1.6    SIGNIFICANCE OF THE STUDY

The result of this study will be a great benefit to large number of people. The Lagos State Ministry of Environment will benefit because it finding and recommendation will improve the record storage management of the agency. Other agencies of Lagos state will also benefit because it will promote their work.

 

Just as it is useful to agencies of Government, record keeping is also useful to the general populace as it inform them of the activities of government.

 

Finally, the results of this study should help scholars, students, managers, communicators, administrators, financial experts, educational planners, decision makers, government agencies and upcoming researchers in the conduct of future research.  It will also provide useful information which will enable them make useful and positive decisions that will help move forward our economy.

 

This study will also contribute to the existing literature on the subject matter its impact of record management on civil service.

 

1.7    SCOPE OF THE STUDY

This study is limited to Lagos State Ministry of Environment. The rationale behind the choice of the case study is because Lagos State Ministry of Environment is has a crucial role to play in the development of Lagos State that is why it was cave out of Ministry of Works. Despite these limitations, however the study will provide the basic foundation required for further research.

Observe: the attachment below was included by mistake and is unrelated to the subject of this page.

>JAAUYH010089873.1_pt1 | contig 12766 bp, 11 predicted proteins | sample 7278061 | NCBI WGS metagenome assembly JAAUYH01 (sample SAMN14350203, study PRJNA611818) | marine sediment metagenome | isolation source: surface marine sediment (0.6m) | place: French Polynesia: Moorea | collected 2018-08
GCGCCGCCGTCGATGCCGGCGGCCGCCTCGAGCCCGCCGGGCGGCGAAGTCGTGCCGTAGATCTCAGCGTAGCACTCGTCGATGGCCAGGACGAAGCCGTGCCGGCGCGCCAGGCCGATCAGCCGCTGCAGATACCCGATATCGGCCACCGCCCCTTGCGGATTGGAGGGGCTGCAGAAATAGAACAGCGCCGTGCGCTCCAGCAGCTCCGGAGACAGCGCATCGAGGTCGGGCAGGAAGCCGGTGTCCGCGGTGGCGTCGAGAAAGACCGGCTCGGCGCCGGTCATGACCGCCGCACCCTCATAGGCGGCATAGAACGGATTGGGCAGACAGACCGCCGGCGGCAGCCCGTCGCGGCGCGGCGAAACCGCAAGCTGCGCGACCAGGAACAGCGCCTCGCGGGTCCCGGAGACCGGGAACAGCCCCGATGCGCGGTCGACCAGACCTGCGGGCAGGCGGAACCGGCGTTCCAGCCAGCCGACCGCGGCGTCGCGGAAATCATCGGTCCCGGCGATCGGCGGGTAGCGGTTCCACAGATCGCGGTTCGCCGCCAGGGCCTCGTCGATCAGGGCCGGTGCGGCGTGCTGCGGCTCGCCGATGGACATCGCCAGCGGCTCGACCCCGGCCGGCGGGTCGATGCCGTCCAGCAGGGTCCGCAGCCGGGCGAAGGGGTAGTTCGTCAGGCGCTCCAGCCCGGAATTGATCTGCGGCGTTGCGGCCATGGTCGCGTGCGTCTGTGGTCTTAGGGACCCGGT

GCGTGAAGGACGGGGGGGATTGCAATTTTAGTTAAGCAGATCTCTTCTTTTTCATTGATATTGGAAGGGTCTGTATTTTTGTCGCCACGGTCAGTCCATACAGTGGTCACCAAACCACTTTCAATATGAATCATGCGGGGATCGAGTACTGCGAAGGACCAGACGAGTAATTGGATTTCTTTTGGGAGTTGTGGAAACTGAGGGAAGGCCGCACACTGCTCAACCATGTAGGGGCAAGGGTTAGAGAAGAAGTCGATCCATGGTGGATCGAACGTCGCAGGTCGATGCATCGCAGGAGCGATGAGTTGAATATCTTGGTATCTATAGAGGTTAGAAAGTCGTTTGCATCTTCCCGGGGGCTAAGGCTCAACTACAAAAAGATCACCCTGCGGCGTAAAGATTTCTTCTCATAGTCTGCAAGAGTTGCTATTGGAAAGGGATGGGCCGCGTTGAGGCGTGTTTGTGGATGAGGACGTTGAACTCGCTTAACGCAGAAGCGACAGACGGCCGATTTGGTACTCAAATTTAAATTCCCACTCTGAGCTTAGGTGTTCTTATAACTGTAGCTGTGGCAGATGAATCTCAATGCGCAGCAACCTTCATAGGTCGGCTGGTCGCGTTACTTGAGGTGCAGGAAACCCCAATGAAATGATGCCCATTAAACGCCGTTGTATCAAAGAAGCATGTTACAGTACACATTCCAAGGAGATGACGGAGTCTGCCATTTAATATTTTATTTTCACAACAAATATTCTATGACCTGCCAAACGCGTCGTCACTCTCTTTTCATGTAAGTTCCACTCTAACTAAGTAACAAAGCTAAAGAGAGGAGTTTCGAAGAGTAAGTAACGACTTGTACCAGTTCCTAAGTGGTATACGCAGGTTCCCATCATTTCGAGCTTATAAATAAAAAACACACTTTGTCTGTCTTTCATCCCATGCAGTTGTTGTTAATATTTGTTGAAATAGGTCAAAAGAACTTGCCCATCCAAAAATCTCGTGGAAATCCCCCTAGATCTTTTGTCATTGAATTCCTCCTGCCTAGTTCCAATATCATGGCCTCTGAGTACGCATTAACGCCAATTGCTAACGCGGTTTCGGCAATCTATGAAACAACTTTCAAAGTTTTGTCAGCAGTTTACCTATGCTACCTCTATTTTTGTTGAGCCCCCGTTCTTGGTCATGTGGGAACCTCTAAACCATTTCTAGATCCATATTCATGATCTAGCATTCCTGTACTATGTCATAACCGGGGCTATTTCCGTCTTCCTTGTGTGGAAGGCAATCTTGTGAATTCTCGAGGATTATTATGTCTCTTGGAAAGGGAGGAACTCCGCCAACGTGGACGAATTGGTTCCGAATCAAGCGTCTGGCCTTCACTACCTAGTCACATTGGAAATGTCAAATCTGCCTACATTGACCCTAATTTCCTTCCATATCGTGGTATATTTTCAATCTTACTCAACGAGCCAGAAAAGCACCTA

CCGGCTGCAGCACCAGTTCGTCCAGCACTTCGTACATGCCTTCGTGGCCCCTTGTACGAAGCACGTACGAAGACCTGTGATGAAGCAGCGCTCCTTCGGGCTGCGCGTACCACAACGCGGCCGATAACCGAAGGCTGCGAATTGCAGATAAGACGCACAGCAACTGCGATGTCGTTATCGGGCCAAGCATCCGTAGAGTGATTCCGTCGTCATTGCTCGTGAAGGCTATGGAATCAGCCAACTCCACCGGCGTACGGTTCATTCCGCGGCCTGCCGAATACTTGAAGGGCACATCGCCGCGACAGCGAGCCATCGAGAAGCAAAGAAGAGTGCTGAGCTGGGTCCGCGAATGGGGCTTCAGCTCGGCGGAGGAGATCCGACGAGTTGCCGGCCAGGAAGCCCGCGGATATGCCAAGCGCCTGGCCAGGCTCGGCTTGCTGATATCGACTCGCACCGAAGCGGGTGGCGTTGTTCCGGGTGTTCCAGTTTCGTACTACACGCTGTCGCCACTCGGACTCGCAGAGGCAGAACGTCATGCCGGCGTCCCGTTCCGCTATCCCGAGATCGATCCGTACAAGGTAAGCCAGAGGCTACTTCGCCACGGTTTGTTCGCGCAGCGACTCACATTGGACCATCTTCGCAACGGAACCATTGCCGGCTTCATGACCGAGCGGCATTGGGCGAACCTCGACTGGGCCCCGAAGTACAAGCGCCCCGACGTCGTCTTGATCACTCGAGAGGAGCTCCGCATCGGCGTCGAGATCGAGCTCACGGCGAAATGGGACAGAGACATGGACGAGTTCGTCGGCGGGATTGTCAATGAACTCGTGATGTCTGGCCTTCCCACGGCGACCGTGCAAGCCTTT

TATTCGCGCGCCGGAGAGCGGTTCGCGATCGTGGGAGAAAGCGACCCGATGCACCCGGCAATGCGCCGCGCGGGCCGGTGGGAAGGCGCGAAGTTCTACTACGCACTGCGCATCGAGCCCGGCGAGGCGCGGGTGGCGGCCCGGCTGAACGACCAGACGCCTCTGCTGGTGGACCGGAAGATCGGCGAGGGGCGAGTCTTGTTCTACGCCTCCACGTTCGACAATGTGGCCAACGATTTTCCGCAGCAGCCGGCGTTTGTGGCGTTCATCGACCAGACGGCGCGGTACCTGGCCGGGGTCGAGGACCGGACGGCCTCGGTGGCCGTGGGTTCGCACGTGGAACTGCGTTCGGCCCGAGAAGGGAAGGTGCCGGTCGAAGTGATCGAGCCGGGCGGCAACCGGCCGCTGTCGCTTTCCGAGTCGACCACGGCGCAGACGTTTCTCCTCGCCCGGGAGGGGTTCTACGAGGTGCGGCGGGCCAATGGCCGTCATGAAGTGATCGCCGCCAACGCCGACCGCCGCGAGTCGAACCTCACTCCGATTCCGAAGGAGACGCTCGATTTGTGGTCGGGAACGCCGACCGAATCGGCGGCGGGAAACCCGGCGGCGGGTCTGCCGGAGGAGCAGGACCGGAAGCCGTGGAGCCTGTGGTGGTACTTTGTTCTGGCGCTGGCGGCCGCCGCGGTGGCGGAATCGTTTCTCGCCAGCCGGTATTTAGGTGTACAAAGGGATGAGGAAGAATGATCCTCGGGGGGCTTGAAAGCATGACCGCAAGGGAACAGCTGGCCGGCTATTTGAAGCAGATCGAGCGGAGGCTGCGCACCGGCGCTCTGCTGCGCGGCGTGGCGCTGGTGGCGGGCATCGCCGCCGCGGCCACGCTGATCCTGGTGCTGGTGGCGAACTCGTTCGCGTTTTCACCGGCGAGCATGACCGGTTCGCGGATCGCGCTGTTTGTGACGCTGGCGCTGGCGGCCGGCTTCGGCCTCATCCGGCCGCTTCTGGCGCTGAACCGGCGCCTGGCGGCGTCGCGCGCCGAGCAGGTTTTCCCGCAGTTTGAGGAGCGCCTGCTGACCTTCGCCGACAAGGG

1.8    LIMITATION OF THE STUDY

The research was restricted to the staff of Lagos state Ministry of Environment, Alausa, Ikeja, because of the problems of time, cash constraints, also lack of adequate facilitate and thorough examination and analysis of the subject matter.

 

It is of utmost importance to state here that every research project faces one problem or the other that contributed to its imperfection. In the case of this study the major reason for its long delay was inability to get current and relevant materials as regard the proposed subject. The researcher has limited time due to class assignments, there are also financial Constraints to go to long distance distributing, retrieving, and also soliciting for current and adequate information that are relevant to the efficiency of the research work. Moreover, there is also there may be a problem of prompt response from respondent.

 

1.9    ORGANIZATION OF STUDY

This research work is divided into five chapters. Chapter one is introducing the subject matter of the study stating the research problem, objectives, significance, hypothesis, scope and limitation of the study.

 

Chapter two involves a thorough examination of the subject matter via literature review. Journals and articles that are related and relevant to the research work.

 

Chapter three reveals the research methodology to be employed. Chapter four is used to present relevant data gathered from various sources and the analysis of these relevant data.

 

Chapter five which is the last chapter that summarizes the research work, inference and recommendation that are made and what action to be taken by Lagos State Ministry of Environment to improve its record standard.